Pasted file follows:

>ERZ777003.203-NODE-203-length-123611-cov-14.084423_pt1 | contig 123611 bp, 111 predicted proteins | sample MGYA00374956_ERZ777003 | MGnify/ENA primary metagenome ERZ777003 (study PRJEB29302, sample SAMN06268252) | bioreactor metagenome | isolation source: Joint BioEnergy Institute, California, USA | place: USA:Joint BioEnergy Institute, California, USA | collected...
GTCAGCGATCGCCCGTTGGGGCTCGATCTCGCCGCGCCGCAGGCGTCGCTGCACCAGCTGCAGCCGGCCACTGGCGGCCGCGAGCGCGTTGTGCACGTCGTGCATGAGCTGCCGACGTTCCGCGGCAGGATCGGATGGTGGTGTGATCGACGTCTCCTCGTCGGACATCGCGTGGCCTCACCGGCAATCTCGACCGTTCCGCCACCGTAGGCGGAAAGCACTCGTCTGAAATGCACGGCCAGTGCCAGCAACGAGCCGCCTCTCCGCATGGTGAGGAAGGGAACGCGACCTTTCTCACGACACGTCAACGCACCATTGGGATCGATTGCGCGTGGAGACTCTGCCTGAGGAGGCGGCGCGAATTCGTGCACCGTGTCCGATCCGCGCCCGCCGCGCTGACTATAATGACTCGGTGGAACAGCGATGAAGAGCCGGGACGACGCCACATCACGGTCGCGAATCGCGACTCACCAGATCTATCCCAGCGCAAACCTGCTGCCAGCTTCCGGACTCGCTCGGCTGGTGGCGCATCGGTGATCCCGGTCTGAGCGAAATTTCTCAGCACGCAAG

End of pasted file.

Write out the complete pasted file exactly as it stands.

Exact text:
>ERZ777003.203-NODE-203-length-123611-cov-14.084423_pt1 | contig 123611 bp, 111 predicted proteins | sample MGYA00374956_ERZ777003 | MGnify/ENA primary metagenome ERZ777003 (study PRJEB29302, sample SAMN06268252) | bioreactor metagenome | isolation source: Joint BioEnergy Institute, California, USA | place: USA:Joint BioEnergy Institute, California, USA | collected...
GTCAGCGATCGCCCGTTGGGGCTCGATCTCGCCGCGCCGCAGGCGTCGCTGCACCAGCTGCAGCCGGCCACTGGCGGCCGCGAGCGCGTTGTGCACGTCGTGCATGAGCTGCCGACGTTCCGCGGCAGGATCGGATGGTGGTGTGATCGACGTCTCCTCGTCGGACATCGCGTGGCCTCACCGGCAATCTCGACCGTTCCGCCACCGTAGGCGGAAAGCACTCGTCTGAAATGCACGGCCAGTGCCAGCAACGAGCCGCCTCTCCGCATGGTGAGGAAGGGAACGCGACCTTTCTCACGACACGTCAACGCACCATTGGGATCGATTGCGCGTGGAGACTCTGCCTGAGGAGGCGGCGCGAATTCGTGCACCGTGTCCGATCCGCGCCCGCCGCGCTGACTATAATGACTCGGTGGAACAGCGATGAAGAGCCGGGACGACGCCACATCACGGTCGCGAATCGCGACTCACCAGATCTATCCCAGCGCAAACCTGCTGCCAGCTTCCGGACTCGCTCGGCTGGTGGCGCATCGGTGATCCCGGTCTGAGCGAAATTTCTCAGCACGCAAG